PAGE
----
Making sense of an uncertain future
New mortality research conducted for the UK Actuarial Profession should help guide future assumptions, argues Dave Grimshaw
Mortality is at the heart of many actuarial calculations relating to defined benefit pension schemes. The expected cost of providing a pension depends upon how long an individual is expected to live (and other factors such as expected investment returns). Of course, the actual cost depends on how long he or she does actually live, as well as the actual investment returns, and is not known with certainty until the pension ceases.
In recent years there has been an unprecedented debate on actuaries’ assumptions about longevity - in part arising from a period of unprecedented improvements in mortality and also from changed economic scenarios, meaning that mortality has become a relatively more important assumption.
It is helpful to separate mortality assumptions - the assumptions about the current mortality experience and the assumptions about future changes in mortality. Making this separation clear can help trustees and employers better understand the nature of the assumptions that their actuaries are using.
It is impossible to tell exactly what the future will hold, and in this regard mortality is no different from other assumptions. Mortality rates have undergone significant changes in the past, but this does not necessarily mean that similar changes will occur in the future. Much of the improvement in longevity for males in the UK has been the result of a fall in death due to coronary heart disease, which have arisen at least in part from the reduction in smoking. Such gains may not be repeated. In the male population as a whole, cancer is likely to be the main cause of death in the coming years and - even if deaths from heart disease are eliminated entirely - it is trends in mortality from cancer and other causes that will drive future changes in mortality.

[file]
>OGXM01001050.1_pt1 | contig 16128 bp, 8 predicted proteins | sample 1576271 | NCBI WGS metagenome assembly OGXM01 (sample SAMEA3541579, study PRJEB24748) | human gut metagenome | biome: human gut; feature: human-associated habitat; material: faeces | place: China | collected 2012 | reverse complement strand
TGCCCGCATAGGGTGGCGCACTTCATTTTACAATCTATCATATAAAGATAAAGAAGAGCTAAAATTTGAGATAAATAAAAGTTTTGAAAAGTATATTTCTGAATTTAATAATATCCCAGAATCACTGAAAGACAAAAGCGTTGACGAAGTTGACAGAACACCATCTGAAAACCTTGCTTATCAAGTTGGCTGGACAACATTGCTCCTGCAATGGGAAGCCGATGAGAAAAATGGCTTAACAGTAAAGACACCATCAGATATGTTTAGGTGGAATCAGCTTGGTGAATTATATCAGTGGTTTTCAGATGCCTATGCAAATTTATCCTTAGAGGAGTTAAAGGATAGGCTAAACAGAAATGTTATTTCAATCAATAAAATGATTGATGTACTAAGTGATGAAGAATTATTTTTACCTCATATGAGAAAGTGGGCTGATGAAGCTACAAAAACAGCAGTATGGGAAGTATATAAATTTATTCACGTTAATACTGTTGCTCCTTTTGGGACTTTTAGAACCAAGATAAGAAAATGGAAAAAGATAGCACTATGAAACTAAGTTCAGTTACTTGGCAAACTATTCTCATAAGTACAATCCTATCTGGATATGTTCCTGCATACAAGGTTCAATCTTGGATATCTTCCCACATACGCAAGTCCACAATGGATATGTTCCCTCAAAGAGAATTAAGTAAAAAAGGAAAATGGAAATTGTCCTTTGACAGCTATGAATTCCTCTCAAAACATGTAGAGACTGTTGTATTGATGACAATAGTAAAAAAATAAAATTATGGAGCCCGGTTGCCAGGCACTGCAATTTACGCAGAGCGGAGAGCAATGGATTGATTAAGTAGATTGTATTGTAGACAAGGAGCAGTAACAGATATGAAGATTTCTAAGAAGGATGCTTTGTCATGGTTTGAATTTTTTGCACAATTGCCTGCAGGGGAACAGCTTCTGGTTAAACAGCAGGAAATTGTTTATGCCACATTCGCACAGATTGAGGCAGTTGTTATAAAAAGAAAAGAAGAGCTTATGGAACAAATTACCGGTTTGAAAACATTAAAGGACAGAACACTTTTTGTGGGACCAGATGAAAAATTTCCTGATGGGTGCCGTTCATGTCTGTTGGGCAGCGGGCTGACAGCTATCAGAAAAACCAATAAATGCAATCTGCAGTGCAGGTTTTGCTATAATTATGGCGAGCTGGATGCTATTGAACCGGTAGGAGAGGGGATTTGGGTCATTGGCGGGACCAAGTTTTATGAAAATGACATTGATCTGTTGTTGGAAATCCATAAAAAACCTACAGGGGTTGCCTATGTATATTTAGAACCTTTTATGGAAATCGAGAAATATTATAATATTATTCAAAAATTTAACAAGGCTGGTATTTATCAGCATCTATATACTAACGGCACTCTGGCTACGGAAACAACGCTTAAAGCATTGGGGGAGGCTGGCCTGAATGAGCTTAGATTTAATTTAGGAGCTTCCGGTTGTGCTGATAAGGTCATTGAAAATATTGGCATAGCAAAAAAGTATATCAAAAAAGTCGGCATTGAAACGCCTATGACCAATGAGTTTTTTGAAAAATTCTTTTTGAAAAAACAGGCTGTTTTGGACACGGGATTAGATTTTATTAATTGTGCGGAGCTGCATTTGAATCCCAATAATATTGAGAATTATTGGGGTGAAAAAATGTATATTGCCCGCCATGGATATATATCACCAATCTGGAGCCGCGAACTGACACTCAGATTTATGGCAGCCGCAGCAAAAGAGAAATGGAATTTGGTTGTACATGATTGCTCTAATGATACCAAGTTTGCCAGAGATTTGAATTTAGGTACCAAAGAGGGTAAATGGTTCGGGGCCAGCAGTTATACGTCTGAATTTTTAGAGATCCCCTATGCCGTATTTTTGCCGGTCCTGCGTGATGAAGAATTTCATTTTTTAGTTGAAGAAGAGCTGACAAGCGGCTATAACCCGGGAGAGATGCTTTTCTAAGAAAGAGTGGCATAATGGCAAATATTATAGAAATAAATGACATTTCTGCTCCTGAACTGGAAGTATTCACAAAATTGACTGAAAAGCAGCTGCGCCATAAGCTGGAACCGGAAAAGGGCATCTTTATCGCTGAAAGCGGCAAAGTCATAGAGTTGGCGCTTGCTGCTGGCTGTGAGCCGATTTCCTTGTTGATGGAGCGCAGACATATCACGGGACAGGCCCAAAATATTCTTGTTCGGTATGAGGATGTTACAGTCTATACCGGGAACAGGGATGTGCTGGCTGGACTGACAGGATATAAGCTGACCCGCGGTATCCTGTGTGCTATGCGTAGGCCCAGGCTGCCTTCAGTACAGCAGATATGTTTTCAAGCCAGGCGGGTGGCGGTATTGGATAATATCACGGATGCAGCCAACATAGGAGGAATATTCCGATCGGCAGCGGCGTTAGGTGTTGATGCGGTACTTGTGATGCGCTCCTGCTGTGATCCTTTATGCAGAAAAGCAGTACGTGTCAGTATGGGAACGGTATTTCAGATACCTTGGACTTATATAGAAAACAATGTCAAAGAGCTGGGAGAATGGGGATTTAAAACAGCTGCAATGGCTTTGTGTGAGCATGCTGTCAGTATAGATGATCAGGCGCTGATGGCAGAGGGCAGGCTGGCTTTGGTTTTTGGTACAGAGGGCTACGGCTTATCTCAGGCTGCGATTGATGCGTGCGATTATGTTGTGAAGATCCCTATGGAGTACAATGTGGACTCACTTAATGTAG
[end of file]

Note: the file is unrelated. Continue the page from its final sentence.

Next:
Given the inherent uncertainty surrounding future mortality, it is inevitable that assumptions will engender debate. For many years the mortality tables produced by the CMI on behalf of the Actuarial Profession contained built-in assumptions future mortality improvements. In 2002 the CMI published the Interim Cohort Projections which recognised the particularly fast rates of improvement in mortality among the group of people born in the late 1920s and early 1930s, and offered three variations on how long these faster rates of improvement might persist.
More recently, the CMI has conducted research into extrapolative methods for the generation of future assumptions in mortality. These methods have not produced assumptions that have achieved any degree of consensus among actuaries. Instead a variety of assumptions has emerged, including the use of a minimum rate of improvement on a cohort projection, in order to strengthen the assumption. This particular approach has been used by many actuaries, albeit with considerable variation over the minimum being applied.
In an attempt to standardise the method by which such adjustments are being applied by actuaries, the CMI last year published its ‘library of mortality projections’. This allows actuaries (especially those in smaller firms) easier access to a range of projections produced by the CMI and others. It was not intended to provide guidance to actuaries on what assumptions they should be making about future mortality, and the debate in this area looks set to continue.
Assumptions on current mortality have attracted less attention than assumptions on future changes, but can also be subject to considerable uncertainty.
Actuaries have for many years differentiated mortality rates by age and gender. In the UK, mortality generally increases as people get older and female mortality is generally accepted to be significantly lower than for males. Even allowing for differences by age and gender, mortality rates are not the same for everybody but are affected by a wide range of factors including health, wealth and lifestyle.